8/23/2013 - Bogus Debitcard phone calls
We have phone calls from several customers this morning that there are receiving phone calls stating that their debit cards have been deactivated and requesting them to enter their card number to reactivate their cards. These phone calls so far have to been to cell phone numbers, not land lines. These calls are NOT initiated by our Fraud Service, and it appears to be a scam to collect card information. If you get such a call it is not from Bank of Pontiac nor an affiliate of Bank of Pontiac.
6/8/2013 - Bogus Debitcard phone calls
We are receiving reports of bogus phone calls to debit card users telling them that their debit cards have been compromised/deactivated. Some users were being told that
they didn’t have sufficient security on their card to make internet transactions. The phone number referenced (973-448-2000) is a known scam number. If you get such a call it is not from Bank of Pontiac nor an affiliate of Bank of Pontiac.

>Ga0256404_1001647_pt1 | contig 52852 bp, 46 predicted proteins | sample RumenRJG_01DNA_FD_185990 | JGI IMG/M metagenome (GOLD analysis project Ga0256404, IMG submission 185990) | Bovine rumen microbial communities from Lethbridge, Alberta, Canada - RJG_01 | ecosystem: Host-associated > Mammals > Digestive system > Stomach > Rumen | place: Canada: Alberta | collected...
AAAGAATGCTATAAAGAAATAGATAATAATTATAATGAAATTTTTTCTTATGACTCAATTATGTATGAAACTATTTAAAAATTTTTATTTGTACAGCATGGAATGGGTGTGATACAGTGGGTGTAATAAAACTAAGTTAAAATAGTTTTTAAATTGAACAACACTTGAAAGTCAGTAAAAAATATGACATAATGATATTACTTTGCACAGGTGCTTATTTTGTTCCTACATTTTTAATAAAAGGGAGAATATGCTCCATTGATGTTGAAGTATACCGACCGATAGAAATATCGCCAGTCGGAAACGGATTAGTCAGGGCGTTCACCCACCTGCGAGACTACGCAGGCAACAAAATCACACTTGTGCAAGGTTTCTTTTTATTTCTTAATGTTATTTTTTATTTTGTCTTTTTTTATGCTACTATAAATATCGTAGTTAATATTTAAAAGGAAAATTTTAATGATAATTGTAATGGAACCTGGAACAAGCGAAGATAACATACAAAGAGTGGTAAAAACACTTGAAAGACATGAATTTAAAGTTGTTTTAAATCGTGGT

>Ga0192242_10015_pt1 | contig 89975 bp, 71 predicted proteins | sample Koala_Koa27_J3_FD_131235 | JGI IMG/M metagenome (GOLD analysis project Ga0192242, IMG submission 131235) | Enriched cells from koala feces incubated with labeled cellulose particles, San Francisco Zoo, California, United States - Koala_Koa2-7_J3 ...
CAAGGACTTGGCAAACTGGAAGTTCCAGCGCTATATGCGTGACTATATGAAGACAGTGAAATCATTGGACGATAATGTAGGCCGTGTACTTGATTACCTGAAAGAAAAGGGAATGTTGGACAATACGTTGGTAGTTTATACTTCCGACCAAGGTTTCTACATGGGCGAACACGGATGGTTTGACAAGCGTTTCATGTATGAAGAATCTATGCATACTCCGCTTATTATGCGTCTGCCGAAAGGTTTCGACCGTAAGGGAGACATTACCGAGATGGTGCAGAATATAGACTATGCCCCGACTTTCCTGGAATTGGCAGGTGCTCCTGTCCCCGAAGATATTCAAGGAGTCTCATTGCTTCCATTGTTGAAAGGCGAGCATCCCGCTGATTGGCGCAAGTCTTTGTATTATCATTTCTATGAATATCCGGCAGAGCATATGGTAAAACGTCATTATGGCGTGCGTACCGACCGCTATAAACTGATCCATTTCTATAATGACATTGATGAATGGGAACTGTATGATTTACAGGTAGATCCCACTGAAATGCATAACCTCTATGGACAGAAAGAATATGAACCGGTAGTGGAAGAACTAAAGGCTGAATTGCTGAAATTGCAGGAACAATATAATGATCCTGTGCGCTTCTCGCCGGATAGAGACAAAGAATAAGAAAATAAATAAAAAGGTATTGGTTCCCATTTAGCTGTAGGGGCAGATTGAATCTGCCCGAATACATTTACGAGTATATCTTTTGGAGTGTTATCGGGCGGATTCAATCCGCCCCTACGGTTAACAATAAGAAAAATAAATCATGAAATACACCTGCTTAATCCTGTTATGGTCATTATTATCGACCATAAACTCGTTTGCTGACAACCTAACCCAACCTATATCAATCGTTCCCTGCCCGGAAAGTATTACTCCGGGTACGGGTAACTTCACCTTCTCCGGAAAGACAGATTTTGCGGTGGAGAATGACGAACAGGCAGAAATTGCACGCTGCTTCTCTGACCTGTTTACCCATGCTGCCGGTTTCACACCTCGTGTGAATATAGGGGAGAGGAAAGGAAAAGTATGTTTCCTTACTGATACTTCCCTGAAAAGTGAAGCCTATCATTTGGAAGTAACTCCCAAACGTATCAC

5/1/2013 - Bogus "Failed Wire Transfer emails"
Do no not be fooled by the latest email scam regarding "Failed Wire Transfers." Criminals are sending out emails to users with the folowing similar text.
The Wire transfer , recently sent from your bank account , was not processed by the FedWire Transfer details attached to the letter.
This service is provided to you by the Federal Reserve Board. Visit us on the web at website
To report this message as spam, offensive, or if you feel you have received this in error, please send e-mail to email address including the entire contents and subject of the message. It will be reviewed by staff and acted upon appropriately"
Unfortunately, the file that is attached contains a Trojan program designed to compromise your computer. Do not open these emails, it is best to delete them. We do not, as rule, email with regards to wire transfers.
12/5/2012 - Phishing and Vishing Emails During the Holiday Season
During the holiday season, cyber criminals aggressively create new ways to steal money and personal information. Scammers use many techniques to fool potential victims, including conducting email and texting schemes posing as financial institutions. None of our customers have reported any of these scams but other banks have reported scam attempts: